Established in 1965, the Burnaby, B.C.-based university situated close to the Canadian-American boarder in the Pacific Northwest has long played by traditional American football rules – complete with four downs and the lack of a "waggle".

Formerly the "Clansmen" (1965-2020), the Red Leafs competed against American schools in the National Association of Intercollegiate Athletics (NAIA) from their inaugural season in '65 until 2001 and, since 1967, have faced their cross-province rival, the University of British Columbia Thunderbirds, in the annual Shrum Bowl. There, the schools alternate venues and rules between the American and Canadian game.

Following the 2001 season, SFU’s football program, along with its other collegiate teams, headed back north, joining the Canadian Interuniversity Sport (CIS) and playing under Canadian rules for seven seasons (2002-09). The Red Leafs saw near immediate success on Canadian soil, capturing the Hardy Trophy as the winner of the Canada West Universities Athletic Association Football Conference in 2003.

Heading down south again in 2010, SFU joined the NCAA Division II's Great Northwest Atlantic Conference and played more than a decade in the GNAC (2010-21) before the conference dropped football entirely after the 2021 season.

In response, SFU and two other former GNAC members, Central Washington University and Western Oregon University, became football-only members of the Texas-based Lone Star Conference in 2022.

Under then-head coach Mike Rigell, the Red Leafs went 1-8 in their first season in the LSC, finishing in last place. Shortly after the conclusion of their 2022 season, the conference announced that they would be ending their affiliation with Simon Fraser and the storied program would need to find a new conference to compete in for the 2023 season.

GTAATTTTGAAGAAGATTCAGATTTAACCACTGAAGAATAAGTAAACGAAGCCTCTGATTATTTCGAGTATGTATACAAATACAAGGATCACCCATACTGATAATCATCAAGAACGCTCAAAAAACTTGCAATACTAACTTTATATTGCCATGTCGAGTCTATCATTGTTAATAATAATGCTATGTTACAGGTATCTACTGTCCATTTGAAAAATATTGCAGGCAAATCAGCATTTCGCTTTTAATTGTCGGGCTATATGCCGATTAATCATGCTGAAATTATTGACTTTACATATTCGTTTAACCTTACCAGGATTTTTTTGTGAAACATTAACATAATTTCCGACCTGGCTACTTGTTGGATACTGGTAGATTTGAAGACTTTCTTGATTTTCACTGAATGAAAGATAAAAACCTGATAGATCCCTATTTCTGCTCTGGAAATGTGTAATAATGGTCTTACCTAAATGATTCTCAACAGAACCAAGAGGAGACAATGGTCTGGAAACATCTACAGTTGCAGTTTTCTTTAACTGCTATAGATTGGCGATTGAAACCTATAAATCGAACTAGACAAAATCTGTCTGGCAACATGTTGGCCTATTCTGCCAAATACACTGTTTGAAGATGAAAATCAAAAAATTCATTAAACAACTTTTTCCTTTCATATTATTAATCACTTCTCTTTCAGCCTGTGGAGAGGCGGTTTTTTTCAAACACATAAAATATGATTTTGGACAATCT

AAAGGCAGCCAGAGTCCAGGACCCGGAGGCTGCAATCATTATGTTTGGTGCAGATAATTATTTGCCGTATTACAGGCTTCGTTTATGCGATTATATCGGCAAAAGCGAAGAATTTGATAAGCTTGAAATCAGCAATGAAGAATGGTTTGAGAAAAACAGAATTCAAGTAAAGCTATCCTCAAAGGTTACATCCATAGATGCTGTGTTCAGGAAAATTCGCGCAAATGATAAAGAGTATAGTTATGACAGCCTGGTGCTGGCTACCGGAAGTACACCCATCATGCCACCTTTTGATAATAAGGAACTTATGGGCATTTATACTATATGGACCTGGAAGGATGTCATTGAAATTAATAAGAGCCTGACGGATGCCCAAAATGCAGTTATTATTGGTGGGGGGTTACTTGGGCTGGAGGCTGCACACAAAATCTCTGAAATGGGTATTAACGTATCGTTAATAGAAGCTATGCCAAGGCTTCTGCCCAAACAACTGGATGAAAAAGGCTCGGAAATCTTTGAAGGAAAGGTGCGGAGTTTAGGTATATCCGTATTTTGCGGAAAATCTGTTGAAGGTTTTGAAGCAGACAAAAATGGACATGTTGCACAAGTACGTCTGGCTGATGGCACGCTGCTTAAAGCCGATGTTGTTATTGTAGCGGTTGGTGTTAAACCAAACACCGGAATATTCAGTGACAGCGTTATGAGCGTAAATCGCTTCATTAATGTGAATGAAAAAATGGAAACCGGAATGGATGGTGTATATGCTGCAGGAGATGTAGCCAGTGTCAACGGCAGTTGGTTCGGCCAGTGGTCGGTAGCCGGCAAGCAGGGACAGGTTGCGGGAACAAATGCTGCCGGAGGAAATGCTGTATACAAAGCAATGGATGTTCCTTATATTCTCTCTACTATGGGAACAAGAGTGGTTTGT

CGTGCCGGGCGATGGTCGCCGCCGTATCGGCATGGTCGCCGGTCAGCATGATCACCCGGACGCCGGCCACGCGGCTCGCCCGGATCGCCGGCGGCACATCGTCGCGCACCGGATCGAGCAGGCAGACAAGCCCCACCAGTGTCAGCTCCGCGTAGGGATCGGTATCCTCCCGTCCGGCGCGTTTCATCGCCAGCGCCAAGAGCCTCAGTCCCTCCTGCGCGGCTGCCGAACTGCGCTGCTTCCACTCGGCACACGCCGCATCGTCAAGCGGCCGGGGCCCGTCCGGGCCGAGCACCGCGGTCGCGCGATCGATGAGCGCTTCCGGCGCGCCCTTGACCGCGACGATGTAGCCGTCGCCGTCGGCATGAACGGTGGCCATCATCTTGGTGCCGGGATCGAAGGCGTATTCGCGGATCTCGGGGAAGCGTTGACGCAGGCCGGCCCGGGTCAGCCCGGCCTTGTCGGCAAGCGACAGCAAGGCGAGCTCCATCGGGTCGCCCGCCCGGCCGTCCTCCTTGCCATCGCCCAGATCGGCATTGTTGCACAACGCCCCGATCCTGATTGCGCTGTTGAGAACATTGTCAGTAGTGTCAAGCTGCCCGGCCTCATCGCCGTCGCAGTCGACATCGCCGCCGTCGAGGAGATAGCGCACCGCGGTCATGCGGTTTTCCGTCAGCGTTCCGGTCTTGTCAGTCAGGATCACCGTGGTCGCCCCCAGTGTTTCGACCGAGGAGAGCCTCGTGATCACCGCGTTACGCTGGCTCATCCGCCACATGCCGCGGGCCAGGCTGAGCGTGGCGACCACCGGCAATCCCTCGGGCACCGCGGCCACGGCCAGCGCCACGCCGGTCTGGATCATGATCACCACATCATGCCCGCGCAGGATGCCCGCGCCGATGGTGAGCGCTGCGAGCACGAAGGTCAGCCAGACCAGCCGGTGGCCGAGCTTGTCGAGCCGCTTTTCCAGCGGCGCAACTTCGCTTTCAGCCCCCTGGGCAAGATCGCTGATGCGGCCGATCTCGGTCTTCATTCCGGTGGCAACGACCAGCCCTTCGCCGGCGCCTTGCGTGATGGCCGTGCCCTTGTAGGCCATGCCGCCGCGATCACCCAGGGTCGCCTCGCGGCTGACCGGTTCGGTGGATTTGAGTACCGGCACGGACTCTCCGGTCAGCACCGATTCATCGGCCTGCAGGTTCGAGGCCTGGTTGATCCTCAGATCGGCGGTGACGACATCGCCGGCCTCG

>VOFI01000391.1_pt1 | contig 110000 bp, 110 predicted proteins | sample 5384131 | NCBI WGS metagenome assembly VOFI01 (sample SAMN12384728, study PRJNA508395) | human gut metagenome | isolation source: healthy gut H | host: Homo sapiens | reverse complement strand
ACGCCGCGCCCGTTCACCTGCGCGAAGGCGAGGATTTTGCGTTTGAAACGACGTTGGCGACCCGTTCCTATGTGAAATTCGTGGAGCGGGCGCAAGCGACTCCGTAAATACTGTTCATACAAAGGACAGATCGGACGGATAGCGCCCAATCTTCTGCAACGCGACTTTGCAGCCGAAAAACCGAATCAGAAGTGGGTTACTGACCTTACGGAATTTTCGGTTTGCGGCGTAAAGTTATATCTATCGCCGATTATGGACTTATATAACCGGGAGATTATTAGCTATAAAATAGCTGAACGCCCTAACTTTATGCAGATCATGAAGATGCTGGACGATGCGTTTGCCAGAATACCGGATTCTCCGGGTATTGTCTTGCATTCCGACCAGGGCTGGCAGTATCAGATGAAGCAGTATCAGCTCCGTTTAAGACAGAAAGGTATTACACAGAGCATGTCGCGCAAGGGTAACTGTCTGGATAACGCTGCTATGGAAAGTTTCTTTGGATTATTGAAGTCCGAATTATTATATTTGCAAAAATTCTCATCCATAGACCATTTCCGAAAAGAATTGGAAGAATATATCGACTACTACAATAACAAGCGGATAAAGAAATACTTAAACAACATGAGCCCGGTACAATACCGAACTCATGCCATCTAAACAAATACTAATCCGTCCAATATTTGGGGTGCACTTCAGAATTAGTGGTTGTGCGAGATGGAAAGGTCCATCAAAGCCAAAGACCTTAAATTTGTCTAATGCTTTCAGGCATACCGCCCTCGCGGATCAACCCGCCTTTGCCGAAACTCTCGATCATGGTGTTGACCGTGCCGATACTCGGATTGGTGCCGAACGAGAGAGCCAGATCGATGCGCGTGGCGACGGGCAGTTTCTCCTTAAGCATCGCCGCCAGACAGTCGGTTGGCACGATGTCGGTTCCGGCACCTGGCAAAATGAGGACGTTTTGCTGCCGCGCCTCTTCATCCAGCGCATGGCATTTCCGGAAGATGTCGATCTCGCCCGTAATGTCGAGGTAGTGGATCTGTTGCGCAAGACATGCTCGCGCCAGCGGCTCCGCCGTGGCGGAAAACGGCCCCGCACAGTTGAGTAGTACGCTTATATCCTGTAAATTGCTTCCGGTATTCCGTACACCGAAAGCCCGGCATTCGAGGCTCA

Of the proud SFU alumni fighting for the program and the players is TSN's own Farhan Lalji, who was also blindsided by the news.

Lalji told that he, alongside the other passionate Simon Fraser Football Alumni Society members believe the decision to dissolve the football program was rooted in economics as the decision came two days after the start of the new fiscal year.

While currently out of a conference, Lalji adds that the alumni have been in contact with the NAIA in regards to discuss potential football-only membership for SFU and that door appears to be open. As for membership in Canada, a report published by John Hodge of 3DownNation indicates that SFU athletic director Theresa Hanson did not make a formal application to join USports due to it being an "incredibly complex" process. Although behind the scenes, both USports and Canada West officials have been very encouraging about the prospects of a football-only application, should SFU chose to submit one.

With much of the puzzle still to be put together, Lalji ensured that the alumni society are doing as much as possible to reinstate the program and keep Canadian football intertwined into the fabric of the country.

As of April 11, the alumni society filed an injunction against SFU to reinstate its football program, leaving the fate of the historic program to be decided in the walls of a courtroom in B.C. Supreme Court on Wednesday.